Place in History

Dumbo Development Boxes

Year: 1999
Project: Installation of ten viewing boxes at Brooklyn's Empire-Fulton Ferry State Park as part of the Intervistas/Between the Bridges exhibit, sponsored by the Brooklyn Waterfront Artists Coalition. Each box housed images exploring the planning, development, and redevelopment of Fulton Ferry/DUMBO/Vinegar Hill area since its emergence as Brooklyn's chief port in the mid-1600s. Place in History kicked off the project by drawing up a timeline history of DUMBO, and by organizing a community workshop, at which local residents, activists, urbanists, artists, historians and developers met to discuss neighborhood history and current development plans.
  • Dumbo Community Workshop

    June 10, 1999 - Smack Mellon Studios Brooklyn, NY

    The Development Box Project was an interdisciplinary initiative focused on the history and development of the Fulton Ferry / DUMBO / Vinegar Hill area, Brooklyn's first port neighborhood. As a first step towards examining this history, Place in History organized a workshop with community members, historians, urbanists and artists to discuss the social, physical and economic history of the area. In the aftermath of the workshop, Place in History drew on participants' comments and our own research to develop a series of slides, evoking the neighborhood's landscape and history. These slides were then displayed in ten viewing boxes which Place in History mounted in Empire-Fulton Ferry State Park, at the foot of the Brooklyn Bridge.

    Click here to read excerpts from the workshop transcript.

  • Dumbo Development Boxes

    July 31 to September 6, 1999 - Fulton Ferry State Park New Dock Street & East River, Brooklyn, NY

    The DUMBO Development Boxes Project was an interdisciplinary initiative focused on the history and development of the Fulton Ferry / DUMBO / Vinegar Hill area, Brooklyn's first port neighborhood.

    As a first step towards examining this history, Place in History organized a workshop with community members, historians, urbanists and artists to discuss the social, physical and economic history of the area.

    Combining ideas and materials from a Place in History-organized community workshop with our own research, Place in History developed a series of slides for display within our ten viewing boxes. The slides evoke the neighborhood's ever-changing landscape (from pastoral village to manufacturing center to upscale residential enclave), its allure as the subject of grand development schemes, and its strong and sometimes strained relationship to Lower Manhattan, its sister neighborhood across the river.

    Sponsors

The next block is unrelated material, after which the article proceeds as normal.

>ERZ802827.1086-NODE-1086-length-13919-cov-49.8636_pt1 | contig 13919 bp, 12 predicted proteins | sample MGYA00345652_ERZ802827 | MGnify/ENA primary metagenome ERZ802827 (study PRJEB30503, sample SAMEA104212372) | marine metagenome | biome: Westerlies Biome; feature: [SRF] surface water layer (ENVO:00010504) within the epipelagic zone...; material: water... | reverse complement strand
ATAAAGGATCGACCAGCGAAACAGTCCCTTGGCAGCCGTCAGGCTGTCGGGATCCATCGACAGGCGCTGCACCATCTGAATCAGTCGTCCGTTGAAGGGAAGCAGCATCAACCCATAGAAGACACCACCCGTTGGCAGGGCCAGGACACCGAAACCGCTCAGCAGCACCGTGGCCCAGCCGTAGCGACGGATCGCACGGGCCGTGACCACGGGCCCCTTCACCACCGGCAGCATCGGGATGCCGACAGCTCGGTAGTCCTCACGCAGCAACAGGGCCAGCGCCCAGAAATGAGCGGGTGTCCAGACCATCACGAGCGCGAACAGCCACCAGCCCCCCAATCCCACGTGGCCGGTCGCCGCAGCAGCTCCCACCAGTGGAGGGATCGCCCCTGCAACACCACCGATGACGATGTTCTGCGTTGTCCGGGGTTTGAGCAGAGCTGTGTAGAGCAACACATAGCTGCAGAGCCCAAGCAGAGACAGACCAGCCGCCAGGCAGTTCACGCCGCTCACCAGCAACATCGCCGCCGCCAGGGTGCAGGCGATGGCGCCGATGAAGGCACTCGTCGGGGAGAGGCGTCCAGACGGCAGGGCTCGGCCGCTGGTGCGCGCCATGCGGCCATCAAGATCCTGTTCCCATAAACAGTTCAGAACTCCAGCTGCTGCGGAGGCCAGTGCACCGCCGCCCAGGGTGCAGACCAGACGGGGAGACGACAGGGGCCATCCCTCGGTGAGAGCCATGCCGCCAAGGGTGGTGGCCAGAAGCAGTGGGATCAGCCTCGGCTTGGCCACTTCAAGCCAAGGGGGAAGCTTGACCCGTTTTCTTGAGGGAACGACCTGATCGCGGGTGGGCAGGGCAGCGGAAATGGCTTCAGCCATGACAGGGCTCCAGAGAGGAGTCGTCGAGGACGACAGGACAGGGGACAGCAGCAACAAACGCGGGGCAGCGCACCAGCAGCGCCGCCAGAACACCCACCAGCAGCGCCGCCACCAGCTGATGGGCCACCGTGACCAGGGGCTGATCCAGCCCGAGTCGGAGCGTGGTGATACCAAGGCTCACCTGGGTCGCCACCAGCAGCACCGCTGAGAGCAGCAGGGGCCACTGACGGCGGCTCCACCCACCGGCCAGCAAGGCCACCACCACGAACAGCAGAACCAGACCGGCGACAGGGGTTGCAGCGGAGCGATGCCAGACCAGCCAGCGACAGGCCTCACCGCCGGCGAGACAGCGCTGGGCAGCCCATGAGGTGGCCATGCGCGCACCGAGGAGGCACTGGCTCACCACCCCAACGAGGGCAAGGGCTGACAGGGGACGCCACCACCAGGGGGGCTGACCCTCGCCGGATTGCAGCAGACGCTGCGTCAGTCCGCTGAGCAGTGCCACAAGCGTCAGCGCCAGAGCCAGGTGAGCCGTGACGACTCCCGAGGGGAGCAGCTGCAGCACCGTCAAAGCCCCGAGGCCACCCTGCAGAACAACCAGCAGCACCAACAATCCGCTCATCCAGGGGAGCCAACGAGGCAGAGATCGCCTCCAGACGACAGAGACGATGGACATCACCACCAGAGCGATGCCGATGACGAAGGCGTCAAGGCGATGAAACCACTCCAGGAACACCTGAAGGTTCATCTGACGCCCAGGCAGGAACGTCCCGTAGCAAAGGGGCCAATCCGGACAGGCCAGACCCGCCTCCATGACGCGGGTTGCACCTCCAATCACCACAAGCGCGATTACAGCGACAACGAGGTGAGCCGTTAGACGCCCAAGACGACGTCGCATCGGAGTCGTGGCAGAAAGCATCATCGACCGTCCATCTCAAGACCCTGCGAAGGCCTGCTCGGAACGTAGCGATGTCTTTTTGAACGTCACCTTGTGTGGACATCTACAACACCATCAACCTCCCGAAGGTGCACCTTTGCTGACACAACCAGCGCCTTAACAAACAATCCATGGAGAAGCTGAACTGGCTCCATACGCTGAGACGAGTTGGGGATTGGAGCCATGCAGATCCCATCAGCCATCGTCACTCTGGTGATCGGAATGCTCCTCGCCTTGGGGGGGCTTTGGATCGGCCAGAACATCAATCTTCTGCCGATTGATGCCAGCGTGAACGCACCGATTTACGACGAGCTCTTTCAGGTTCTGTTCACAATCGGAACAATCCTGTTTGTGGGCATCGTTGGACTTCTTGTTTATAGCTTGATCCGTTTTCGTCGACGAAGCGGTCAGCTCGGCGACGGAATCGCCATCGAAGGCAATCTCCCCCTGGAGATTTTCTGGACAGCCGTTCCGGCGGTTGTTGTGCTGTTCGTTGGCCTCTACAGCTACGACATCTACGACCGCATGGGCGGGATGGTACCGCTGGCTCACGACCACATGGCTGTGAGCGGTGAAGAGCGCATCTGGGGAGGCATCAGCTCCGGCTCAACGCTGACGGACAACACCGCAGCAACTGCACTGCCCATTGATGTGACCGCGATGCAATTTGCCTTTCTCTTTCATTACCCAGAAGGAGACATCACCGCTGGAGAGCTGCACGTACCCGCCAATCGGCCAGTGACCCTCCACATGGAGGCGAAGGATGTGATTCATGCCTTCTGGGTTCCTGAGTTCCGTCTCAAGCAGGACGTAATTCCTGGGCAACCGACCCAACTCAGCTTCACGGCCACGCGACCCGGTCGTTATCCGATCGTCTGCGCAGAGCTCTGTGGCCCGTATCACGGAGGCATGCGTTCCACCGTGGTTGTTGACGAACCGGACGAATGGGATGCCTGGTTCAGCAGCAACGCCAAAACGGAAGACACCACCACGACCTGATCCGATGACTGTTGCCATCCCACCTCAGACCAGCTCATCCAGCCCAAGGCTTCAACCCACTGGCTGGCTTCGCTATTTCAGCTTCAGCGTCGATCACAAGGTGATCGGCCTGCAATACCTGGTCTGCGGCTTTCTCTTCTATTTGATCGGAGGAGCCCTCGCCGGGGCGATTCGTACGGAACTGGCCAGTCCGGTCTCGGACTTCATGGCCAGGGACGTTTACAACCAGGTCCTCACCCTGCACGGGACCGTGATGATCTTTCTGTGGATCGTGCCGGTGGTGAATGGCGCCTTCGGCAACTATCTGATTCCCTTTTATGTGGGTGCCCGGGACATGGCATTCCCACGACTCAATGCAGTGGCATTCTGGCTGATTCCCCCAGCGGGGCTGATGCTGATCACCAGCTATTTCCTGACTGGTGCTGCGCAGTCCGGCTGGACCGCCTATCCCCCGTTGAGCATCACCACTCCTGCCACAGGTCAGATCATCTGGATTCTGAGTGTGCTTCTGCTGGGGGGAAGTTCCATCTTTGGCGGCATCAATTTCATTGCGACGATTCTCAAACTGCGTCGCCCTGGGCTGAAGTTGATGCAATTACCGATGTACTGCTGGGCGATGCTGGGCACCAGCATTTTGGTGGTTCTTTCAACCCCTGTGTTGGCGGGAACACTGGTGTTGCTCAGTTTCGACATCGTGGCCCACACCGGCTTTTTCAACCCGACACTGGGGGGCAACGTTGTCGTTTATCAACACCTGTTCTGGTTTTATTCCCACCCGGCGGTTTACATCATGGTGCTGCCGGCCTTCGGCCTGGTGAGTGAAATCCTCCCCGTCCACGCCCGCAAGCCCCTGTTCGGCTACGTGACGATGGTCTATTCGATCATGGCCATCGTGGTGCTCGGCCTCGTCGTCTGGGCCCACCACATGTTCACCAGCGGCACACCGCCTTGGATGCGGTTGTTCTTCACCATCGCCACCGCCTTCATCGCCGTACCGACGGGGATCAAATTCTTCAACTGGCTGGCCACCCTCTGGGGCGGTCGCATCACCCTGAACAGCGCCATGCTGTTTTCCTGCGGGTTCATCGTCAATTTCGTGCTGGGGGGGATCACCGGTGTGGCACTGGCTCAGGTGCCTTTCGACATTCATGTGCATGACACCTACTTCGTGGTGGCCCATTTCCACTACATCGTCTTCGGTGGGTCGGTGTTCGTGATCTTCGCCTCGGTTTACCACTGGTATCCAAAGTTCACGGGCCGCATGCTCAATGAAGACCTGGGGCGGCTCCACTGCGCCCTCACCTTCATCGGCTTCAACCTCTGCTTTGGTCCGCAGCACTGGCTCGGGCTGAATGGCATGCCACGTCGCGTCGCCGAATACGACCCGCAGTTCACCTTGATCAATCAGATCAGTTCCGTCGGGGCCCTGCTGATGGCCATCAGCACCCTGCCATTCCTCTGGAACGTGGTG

Brooklyn Borough President's Office
    Independence Community Foundation
    New York Council for the Humanities

    Partners

    Marcia Hillis
    Marcia Reiss
    Marianna Koval
    Gary Vanderputten
    Louanne Smith
    Robert Winkler
    Arlene Winkler
    Christopher Drago
    Lorraine Walsh
    Berit Fischer
    Monique Denoncin
    Anne Howland
    Michele Convery
    Jonas Kyle
    Orin Brown
    Adam Levinson
    Carol Clark
    Susan De Vreis
    Smack Mellon Studios
    Brooklyn Historical Society
    Brooklyn Waterfront Artists Coalition
    Brooklyn Public Library
    New York Public Library
    New York City Municipal Archives

  • Historical Chronology, 1642 - 2000


  Page 3: Modern Times  

1

2

3

4

Modern Times

1901:  Construction begins on the Manhattan Bridge.

1903-1908: The warehouses are now occupied by the New York Dock Company.

1909:  On December 31, the Manhattan Bridge opens to traffic.  The bridge is is 6855 feet long, connecting western Brooklyn with southeastern Manhattan.

c. 1913: New Dock Street is laid out; the five-story Tobacco Inspection Warehouse is modified from a rectangular structure to a triangular one to accommodate the street.

1920: By this date, tracks for John Arbuckle's Jay Street Connecting Railroad have been laid along the former Plymouth Street, fanning out to seven tracks in the area previously occupied by the one-story Tobacco Inspection Warehouse. Arbuckle Brothers occupy and own the warehouses.

1924: The Fulton Ferry ceases to operate, but shipping activities continue.

1929: By this date, additional railroad tracks have been constructed on the site.

1936: The New York City Department of Purchase Storehouse is built under the Brooklyn Bridge. The Empire Stores are being used as a scrap metal reclaiming center. The Arbuckle property is sold to Famous Realty, Inc.

1945: The Tobacco Warehouses have been reduced to two stories and are being used as a scrap metal reclaiming center. The Arbuckle property is sold to Famous Realty, Inc.

Next Page
©2017 Place in History